Friday, February 26, 2010

Clearing the desk: Rounding up Texas justice stories

Here are a few items about which I apparently won't get around to writing full blog posts this week, despite my best intentions, but which may interest Grits readers heading into the weekend:

DNA database for infants as well as crooks?
The state appears to be backtracking now, but a lot more babies than crooks have had their DNA compiled in state databases over the last few years, reports the Texas Tribune.

Clean car, following the law = 'reasonable suspicion'? Not.
Liberty and Justice for Y'all assures us that, at least in the jurisdiction of Texas 7th Court of Appeals, "It is not a crime in this State to drive a clean car, look away from passing police officers, drive a vehicle of one's choice, obey traffic warnings, and abide by posted speed limits." Remarkably, both a state trooper and a local judge had earlier reached the opposite conclusion. Reversed and remanded. Paul Kennedy also has a good post on "When does a traffic stop become unreasonable?"

DEA Agents aren't embedded in Juarez anti-drug units
In case you were wondering.

Forensic analysts seek scientific basis for their work, find little
At the nation's largest forensic science conference in Seattle, reports the Seattle Times:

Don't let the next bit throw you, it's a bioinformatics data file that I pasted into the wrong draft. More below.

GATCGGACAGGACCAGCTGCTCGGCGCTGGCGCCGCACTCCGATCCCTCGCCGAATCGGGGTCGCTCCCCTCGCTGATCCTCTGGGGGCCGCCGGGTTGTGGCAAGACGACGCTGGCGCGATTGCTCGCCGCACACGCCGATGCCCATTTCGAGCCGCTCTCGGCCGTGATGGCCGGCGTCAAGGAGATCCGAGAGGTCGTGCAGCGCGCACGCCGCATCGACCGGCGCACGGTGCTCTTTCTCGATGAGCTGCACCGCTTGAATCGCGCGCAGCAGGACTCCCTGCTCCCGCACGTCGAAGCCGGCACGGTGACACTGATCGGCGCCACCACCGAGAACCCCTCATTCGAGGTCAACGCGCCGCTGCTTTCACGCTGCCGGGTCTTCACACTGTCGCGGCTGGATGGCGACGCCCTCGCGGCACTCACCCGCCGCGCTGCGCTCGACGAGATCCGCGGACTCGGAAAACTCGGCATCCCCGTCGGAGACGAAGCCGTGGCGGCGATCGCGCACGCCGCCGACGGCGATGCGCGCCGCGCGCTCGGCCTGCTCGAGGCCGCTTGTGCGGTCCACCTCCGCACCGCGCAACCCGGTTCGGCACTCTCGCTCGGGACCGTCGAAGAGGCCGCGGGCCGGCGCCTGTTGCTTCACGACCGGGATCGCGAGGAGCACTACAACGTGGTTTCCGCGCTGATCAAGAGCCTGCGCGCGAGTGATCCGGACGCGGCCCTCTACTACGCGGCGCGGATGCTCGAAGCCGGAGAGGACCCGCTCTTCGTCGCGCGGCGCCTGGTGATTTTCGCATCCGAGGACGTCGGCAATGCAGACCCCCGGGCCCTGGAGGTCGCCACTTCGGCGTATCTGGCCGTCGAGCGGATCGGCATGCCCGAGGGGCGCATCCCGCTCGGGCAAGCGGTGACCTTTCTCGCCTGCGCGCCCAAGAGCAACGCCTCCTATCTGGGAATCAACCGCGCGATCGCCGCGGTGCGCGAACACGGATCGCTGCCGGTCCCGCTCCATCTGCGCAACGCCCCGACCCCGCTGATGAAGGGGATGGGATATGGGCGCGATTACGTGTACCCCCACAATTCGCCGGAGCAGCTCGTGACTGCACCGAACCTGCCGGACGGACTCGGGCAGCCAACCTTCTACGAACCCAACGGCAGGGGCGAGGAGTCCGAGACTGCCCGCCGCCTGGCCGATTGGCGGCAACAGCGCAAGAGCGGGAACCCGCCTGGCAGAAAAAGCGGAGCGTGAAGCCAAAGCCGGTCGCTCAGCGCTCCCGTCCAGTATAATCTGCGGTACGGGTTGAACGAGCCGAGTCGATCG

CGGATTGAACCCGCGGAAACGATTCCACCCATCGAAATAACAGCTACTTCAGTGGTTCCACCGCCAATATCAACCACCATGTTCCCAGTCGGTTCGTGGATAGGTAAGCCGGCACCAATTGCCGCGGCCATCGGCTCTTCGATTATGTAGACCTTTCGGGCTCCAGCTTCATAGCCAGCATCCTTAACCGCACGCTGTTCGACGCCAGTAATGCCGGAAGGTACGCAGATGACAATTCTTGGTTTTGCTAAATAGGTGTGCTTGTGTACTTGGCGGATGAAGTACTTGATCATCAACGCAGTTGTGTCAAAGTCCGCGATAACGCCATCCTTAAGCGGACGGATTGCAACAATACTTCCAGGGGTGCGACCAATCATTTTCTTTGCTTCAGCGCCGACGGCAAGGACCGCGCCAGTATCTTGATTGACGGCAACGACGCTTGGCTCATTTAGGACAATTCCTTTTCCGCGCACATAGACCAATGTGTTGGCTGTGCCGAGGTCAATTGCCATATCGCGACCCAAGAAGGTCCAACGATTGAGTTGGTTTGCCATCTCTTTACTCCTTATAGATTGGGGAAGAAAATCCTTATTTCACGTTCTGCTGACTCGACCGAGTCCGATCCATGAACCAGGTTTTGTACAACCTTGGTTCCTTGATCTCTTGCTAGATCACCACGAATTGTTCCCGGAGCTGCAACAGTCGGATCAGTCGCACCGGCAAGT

"The theme of this meeting is 'Putting our house in order,' " said Thomas Bohan, the physicist-turned-forensics-expert who leads the 6,000-member organization. ... "The dominant message here ... is that the emperor really doesn't have all his clothes on," said Donald Kennedy, former president of Stanford University and an organizer of the NAS review.

A curious murder charge
In Collin County, prosecutors took a murder case to trial after an overdose where one heroin user helped another shoot up. Reports the Dallas News Crime Blog, "Although evidence indicates that Stevie May, 21, was a willing participant in obtaining and using the heroin, prosecutors contend that in this case, the drug was a deadly weapon that Metz wielded in a 'clearly dangerous' manner."

A rare CCA victory for 'weenie wagglers'
Mark Bennett brings word of a win by his former officemate Melissa Martin at the Texas Court of Criminal Appeals, which found that Harris County's longstanding standard charging language in indecent exposure cases was defective.

Law enforcement administrators losing control of deployment, promotion decisions
If I had more time and energy, I've got a rant brewing about the difficulties faced by law enforcement administrators at all levels to promote or transfer officers according to the needs of their departments, thwarted by antiquated civil service rules that value length of tenure over skills and competence and emasculate administrators. Recent cases at Austin PD and DPS reflect this trend. In Austin the chief can't name his own administrative team and at DPS, unlimited overtime has apparently become a God-given right.

'Failing to punish prosecutorial misconduct only invites more'

So argues John Terzano of the Justice Project in this editorial.

'How to really fight DWI - mass transit and neighborhood bars'
That's the headline to a post by John Lomax at the Houston Press' Hairballs' blog, who interviewed me briefly this afternoon following up on themes raised in a Grits post in January.

10 comments:

Anonymous said...